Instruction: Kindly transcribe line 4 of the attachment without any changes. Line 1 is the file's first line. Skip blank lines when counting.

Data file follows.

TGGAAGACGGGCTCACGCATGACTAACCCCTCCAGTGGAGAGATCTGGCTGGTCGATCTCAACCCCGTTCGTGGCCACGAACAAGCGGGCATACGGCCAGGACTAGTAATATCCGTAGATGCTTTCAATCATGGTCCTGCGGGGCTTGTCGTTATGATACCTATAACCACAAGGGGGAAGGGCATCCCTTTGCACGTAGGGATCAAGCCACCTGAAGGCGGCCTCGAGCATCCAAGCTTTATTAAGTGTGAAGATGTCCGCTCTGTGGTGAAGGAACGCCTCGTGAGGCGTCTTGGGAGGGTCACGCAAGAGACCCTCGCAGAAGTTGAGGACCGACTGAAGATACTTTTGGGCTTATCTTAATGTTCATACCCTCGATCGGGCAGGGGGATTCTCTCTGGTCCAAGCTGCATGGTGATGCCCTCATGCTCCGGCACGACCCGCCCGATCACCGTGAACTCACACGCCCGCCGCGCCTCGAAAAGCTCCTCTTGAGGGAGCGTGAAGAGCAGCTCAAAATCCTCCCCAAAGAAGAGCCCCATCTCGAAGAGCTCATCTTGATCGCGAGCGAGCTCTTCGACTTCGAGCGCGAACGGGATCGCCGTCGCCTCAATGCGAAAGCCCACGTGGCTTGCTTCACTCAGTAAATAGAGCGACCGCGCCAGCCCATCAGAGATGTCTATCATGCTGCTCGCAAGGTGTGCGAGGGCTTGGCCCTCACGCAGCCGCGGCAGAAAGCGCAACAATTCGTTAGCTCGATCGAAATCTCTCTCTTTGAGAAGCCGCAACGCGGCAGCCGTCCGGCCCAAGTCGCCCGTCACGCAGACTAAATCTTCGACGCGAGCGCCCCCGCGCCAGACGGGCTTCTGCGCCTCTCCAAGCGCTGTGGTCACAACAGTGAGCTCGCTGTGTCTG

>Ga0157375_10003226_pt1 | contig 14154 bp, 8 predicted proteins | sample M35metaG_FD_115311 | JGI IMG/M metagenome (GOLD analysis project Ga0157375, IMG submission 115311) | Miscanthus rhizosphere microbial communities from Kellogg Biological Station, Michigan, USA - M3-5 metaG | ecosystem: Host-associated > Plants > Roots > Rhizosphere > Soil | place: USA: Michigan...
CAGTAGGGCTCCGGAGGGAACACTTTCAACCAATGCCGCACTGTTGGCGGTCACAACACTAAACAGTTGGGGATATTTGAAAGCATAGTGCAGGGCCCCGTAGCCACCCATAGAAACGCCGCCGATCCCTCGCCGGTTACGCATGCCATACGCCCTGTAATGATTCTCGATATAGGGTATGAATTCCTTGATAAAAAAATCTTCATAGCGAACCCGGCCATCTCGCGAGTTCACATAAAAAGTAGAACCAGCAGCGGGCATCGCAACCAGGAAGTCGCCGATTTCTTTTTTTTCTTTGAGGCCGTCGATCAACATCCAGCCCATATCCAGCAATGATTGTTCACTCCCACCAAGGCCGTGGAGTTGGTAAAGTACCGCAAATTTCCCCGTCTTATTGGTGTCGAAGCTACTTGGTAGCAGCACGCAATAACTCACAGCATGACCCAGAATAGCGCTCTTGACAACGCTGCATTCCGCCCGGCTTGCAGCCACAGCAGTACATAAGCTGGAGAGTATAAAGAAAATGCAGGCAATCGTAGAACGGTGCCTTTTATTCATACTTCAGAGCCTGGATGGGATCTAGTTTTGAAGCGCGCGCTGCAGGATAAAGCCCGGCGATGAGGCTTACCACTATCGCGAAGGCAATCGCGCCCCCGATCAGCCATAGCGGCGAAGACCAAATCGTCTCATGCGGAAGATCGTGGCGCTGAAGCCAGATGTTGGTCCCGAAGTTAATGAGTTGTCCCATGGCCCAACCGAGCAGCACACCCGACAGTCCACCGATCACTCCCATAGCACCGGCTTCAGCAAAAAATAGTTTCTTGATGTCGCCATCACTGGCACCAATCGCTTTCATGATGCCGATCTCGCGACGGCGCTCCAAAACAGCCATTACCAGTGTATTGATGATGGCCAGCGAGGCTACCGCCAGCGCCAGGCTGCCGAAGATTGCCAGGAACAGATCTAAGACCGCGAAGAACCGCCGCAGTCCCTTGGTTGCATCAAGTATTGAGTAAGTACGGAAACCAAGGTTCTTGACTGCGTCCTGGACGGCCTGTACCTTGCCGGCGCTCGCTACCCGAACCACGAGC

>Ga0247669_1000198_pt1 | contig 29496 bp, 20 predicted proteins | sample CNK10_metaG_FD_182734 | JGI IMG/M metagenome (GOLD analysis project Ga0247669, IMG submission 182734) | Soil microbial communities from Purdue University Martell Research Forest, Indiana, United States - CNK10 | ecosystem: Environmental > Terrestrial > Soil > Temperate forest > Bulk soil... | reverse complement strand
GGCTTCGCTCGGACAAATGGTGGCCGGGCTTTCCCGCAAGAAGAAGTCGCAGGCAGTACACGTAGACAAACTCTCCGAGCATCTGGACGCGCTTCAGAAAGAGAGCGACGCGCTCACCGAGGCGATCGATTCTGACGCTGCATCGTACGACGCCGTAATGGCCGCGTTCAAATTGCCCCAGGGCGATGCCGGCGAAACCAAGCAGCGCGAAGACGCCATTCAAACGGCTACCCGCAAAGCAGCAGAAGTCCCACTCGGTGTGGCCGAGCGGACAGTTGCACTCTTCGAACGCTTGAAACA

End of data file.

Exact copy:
>Ga0247669_1000198_pt1 | contig 29496 bp, 20 predicted proteins | sample CNK10_metaG_FD_182734 | JGI IMG/M metagenome (GOLD analysis project Ga0247669, IMG submission 182734) | Soil microbial communities from Purdue University Martell Research Forest, Indiana, United States - CNK10 | ecosystem: Environmental > Terrestrial > Soil > Temperate forest > Bulk soil... | reverse complement strand